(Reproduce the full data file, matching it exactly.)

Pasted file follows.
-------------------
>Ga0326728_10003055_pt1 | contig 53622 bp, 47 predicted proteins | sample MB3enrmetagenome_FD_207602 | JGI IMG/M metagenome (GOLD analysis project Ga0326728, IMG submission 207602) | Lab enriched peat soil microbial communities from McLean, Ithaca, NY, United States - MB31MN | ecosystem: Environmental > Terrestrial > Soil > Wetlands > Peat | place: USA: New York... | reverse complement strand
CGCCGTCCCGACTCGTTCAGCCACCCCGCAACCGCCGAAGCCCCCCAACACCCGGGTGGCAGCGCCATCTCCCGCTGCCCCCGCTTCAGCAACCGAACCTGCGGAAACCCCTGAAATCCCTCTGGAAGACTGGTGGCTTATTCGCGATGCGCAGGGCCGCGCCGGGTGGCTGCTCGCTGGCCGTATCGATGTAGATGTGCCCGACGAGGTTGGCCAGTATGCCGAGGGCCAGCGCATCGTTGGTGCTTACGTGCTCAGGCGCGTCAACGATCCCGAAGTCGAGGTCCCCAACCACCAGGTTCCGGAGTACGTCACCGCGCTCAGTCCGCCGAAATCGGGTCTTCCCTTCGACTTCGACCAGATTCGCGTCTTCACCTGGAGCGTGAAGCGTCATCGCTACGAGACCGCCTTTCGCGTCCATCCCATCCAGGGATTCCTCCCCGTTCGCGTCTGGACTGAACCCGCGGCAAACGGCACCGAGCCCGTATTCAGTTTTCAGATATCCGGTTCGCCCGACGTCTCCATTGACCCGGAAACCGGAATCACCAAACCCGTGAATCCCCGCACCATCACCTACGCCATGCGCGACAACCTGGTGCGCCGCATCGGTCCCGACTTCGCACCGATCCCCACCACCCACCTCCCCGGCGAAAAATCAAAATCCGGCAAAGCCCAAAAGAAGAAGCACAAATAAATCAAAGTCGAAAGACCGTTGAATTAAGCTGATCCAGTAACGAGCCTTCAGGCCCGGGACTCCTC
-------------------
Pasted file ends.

>Ga0326728_10003055_pt1 | contig 53622 bp, 47 predicted proteins | sample MB3enrmetagenome_FD_207602 | JGI IMG/M metagenome (GOLD analysis project Ga0326728, IMG submission 207602) | Lab enriched peat soil microbial communities from McLean, Ithaca, NY, United States - MB31MN | ecosystem: Environmental > Terrestrial > Soil > Wetlands > Peat | place: USA: New York... | reverse complement strand
CGCCGTCCCGACTCGTTCAGCCACCCCGCAACCGCCGAAGCCCCCCAACACCCGGGTGGCAGCGCCATCTCCCGCTGCCCCCGCTTCAGCAACCGAACCTGCGGAAACCCCTGAAATCCCTCTGGAAGACTGGTGGCTTATTCGCGATGCGCAGGGCCGCGCCGGGTGGCTGCTCGCTGGCCGTATCGATGTAGATGTGCCCGACGAGGTTGGCCAGTATGCCGAGGGCCAGCGCATCGTTGGTGCTTACGTGCTCAGGCGCGTCAACGATCCCGAAGTCGAGGTCCCCAACCACCAGGTTCCGGAGTACGTCACCGCGCTCAGTCCGCCGAAATCGGGTCTTCCCTTCGACTTCGACCAGATTCGCGTCTTCACCTGGAGCGTGAAGCGTCATCGCTACGAGACCGCCTTTCGCGTCCATCCCATCCAGGGATTCCTCCCCGTTCGCGTCTGGACTGAACCCGCGGCAAACGGCACCGAGCCCGTATTCAGTTTTCAGATATCCGGTTCGCCCGACGTCTCCATTGACCCGGAAACCGGAATCACCAAACCCGTGAATCCCCGCACCATCACCTACGCCATGCGCGACAACCTGGTGCGCCGCATCGGTCCCGACTTCGCACCGATCCCCACCACCCACCTCCCCGGCGAAAAATCAAAATCCGGCAAAGCCCAAAAGAAGAAGCACAAATAAATCAAAGTCGAAAGACCGTTGAATTAAGCTGATCCAGTAACGAGCCTTCAGGCCCGGGACTCCTC